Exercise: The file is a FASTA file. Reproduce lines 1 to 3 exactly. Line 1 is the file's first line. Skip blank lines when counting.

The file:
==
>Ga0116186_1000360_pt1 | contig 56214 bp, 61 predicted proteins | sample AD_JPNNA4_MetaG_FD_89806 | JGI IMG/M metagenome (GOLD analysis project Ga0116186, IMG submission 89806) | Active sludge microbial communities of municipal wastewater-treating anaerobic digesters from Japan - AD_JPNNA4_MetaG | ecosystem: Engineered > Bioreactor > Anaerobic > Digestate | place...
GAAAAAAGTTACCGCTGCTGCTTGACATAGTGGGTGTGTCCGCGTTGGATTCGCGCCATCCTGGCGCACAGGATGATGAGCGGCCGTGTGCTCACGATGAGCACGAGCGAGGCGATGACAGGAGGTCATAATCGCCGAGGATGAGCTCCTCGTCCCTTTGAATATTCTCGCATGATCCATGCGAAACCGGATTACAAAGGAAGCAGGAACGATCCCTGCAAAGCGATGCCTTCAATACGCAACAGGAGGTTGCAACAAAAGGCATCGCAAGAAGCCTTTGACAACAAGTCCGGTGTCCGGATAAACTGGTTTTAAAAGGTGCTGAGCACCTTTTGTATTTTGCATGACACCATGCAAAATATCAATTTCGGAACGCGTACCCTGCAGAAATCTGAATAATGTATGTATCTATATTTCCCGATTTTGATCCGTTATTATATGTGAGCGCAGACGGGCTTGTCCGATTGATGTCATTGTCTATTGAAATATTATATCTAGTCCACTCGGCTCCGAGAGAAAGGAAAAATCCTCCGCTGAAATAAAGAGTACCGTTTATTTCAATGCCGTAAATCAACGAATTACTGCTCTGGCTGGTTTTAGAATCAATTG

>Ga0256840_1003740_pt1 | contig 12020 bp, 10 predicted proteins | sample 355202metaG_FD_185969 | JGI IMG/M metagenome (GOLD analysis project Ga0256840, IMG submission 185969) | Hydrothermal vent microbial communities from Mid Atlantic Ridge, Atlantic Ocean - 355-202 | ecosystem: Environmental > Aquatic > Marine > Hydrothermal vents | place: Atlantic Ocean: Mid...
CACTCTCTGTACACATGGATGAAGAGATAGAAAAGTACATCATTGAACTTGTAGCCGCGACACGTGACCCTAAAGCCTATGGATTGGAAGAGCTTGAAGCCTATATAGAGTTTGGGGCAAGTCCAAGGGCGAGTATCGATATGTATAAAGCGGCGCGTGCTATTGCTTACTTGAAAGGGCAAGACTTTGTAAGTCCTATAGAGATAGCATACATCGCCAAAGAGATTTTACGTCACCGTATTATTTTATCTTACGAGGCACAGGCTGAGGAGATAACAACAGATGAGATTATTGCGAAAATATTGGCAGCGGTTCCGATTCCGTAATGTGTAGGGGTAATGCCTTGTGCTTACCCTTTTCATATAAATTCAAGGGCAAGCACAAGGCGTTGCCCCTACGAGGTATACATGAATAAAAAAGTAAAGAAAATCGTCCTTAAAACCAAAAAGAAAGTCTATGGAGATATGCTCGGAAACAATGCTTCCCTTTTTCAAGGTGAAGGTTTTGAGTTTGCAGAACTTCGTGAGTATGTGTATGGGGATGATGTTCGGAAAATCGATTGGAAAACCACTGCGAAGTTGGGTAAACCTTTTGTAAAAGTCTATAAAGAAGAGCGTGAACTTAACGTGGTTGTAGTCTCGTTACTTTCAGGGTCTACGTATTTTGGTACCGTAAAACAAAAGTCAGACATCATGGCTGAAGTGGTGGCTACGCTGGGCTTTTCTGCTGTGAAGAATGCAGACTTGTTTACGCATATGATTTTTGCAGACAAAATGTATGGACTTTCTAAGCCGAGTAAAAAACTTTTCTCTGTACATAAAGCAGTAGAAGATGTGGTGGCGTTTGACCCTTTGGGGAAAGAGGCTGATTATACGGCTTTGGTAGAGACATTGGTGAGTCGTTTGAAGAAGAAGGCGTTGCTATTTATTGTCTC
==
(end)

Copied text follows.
>Ga0116186_1000360_pt1 | contig 56214 bp, 61 predicted proteins | sample AD_JPNNA4_MetaG_FD_89806 | JGI IMG/M metagenome (GOLD analysis project Ga0116186, IMG submission 89806) | Active sludge microbial communities of municipal wastewater-treating anaerobic digesters from Japan - AD_JPNNA4_MetaG | ecosystem: Engineered > Bioreactor > Anaerobic > Digestate | place...
GAAAAAAGTTACCGCTGCTGCTTGACATAGTGGGTGTGTCCGCGTTGGATTCGCGCCATCCTGGCGCACAGGATGATGAGCGGCCGTGTGCTCACGATGAGCACGAGCGAGGCGATGACAGGAGGTCATAATCGCCGAGGATGAGCTCCTCGTCCCTTTGAATATTCTCGCATGATCCATGCGAAACCGGATTACAAAGGAAGCAGGAACGATCCCTGCAAAGCGATGCCTTCAATACGCAACAGGAGGTTGCAACAAAAGGCATCGCAAGAAGCCTTTGACAACAAGTCCGGTGTCCGGATAAACTGGTTTTAAAAGGTGCTGAGCACCTTTTGTATTTTGCATGACACCATGCAAAATATCAATTTCGGAACGCGTACCCTGCAGAAATCTGAATAATGTATGTATCTATATTTCCCGATTTTGATCCGTTATTATATGTGAGCGCAGACGGGCTTGTCCGATTGATGTCATTGTCTATTGAAATATTATATCTAGTCCACTCGGCTCCGAGAGAAAGGAAAAATCCTCCGCTGAAATAAAGAGTACCGTTTATTTCAATGCCGTAAATCAACGAATTACTGCTCTGGCTGGTTTTAGAATCAATTG

>Ga0256840_1003740_pt1 | contig 12020 bp, 10 predicted proteins | sample 355202metaG_FD_185969 | JGI IMG/M metagenome (GOLD analysis project Ga0256840, IMG submission 185969) | Hydrothermal vent microbial communities from Mid Atlantic Ridge, Atlantic Ocean - 355-202 | ecosystem: Environmental > Aquatic > Marine > Hydrothermal vents | place: Atlantic Ocean: Mid...